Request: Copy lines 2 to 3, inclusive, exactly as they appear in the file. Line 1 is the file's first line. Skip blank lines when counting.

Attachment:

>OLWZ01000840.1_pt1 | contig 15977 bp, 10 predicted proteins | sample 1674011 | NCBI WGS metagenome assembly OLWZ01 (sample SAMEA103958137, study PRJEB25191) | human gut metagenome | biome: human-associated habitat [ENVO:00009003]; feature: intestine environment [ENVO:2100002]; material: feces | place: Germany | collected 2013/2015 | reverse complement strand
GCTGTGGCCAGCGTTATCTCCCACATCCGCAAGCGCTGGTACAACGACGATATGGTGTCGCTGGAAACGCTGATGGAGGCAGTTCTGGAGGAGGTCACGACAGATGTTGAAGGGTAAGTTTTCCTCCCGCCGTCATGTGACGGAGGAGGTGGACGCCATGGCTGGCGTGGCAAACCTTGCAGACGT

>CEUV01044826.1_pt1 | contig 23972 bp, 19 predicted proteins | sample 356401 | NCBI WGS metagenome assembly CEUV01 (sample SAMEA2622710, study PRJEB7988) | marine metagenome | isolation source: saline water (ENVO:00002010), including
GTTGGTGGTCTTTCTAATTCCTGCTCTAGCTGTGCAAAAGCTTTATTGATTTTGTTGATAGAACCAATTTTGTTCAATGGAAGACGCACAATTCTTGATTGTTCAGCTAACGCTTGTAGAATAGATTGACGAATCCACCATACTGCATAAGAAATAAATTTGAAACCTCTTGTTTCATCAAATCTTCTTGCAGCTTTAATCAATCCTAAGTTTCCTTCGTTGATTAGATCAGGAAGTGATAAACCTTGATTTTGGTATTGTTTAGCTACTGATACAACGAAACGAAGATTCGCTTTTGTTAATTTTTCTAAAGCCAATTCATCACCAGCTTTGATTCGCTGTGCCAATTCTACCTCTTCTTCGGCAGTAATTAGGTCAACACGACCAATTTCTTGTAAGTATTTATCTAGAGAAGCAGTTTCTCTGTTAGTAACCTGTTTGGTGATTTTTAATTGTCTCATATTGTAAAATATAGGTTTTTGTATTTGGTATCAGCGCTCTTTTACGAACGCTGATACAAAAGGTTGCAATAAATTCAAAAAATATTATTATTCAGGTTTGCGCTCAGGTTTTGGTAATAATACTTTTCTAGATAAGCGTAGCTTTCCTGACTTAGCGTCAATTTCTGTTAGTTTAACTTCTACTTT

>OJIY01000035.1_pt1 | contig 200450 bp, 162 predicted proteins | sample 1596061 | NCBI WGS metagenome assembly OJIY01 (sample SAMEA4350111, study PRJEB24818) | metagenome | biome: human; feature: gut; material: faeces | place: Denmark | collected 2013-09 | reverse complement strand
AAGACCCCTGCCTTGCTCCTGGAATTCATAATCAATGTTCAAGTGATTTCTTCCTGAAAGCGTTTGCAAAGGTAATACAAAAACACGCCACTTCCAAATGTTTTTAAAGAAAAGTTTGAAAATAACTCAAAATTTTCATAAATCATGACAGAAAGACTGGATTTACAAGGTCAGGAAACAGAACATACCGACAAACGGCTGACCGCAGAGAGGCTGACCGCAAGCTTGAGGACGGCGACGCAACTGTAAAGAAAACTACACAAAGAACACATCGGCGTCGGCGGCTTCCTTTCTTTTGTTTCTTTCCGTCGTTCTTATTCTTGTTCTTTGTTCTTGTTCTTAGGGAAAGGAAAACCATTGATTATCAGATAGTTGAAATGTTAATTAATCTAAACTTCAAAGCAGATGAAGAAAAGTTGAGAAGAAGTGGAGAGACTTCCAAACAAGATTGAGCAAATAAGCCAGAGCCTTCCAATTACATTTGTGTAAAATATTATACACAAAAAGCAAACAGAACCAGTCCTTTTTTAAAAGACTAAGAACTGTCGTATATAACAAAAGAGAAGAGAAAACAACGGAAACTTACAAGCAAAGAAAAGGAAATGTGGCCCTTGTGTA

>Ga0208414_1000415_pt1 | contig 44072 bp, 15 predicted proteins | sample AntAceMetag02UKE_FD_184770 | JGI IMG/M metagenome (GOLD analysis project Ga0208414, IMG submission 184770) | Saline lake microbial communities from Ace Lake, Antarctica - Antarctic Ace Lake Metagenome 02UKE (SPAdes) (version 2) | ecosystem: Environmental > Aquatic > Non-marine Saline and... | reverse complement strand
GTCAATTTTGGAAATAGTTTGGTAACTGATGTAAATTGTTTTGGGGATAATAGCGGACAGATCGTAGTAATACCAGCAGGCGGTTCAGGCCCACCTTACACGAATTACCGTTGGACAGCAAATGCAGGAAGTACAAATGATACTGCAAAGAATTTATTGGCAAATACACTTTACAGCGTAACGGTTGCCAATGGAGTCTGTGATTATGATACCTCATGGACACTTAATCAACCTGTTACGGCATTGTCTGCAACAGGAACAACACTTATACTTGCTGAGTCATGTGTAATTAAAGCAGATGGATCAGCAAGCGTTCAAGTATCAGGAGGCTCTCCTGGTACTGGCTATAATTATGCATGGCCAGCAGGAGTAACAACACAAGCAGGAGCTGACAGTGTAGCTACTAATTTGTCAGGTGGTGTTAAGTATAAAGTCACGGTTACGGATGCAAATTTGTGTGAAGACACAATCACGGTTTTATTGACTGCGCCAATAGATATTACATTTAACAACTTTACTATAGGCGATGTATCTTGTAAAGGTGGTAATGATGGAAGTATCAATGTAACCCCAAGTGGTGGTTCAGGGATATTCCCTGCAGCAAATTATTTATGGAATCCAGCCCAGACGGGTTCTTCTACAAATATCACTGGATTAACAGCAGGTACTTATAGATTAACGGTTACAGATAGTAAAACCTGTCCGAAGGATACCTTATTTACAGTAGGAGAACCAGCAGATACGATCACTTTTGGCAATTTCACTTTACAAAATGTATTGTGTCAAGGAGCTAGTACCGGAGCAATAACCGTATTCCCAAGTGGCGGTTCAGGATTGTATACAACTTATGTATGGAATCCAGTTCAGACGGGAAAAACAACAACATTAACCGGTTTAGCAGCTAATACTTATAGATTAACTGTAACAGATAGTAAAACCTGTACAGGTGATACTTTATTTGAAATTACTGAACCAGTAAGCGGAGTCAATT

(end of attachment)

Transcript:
GCTGTGGCCAGCGTTATCTCCCACATCCGCAAGCGCTGGTACAACGACGATATGGTGTCGCTGGAAACGCTGATGGAGGCAGTTCTGGAGGAGGTCACGACAGATGTTGAAGGGTAAGTTTTCCTCCCGCCGTCATGTGACGGAGGAGGTGGACGCCATGGCTGGCGTGGCAAACCTTGCAGACGT

>CEUV01044826.1_pt1 | contig 23972 bp, 19 predicted proteins | sample 356401 | NCBI WGS metagenome assembly CEUV01 (sample SAMEA2622710, study PRJEB7988) | marine metagenome | isolation source: saline water (ENVO:00002010), including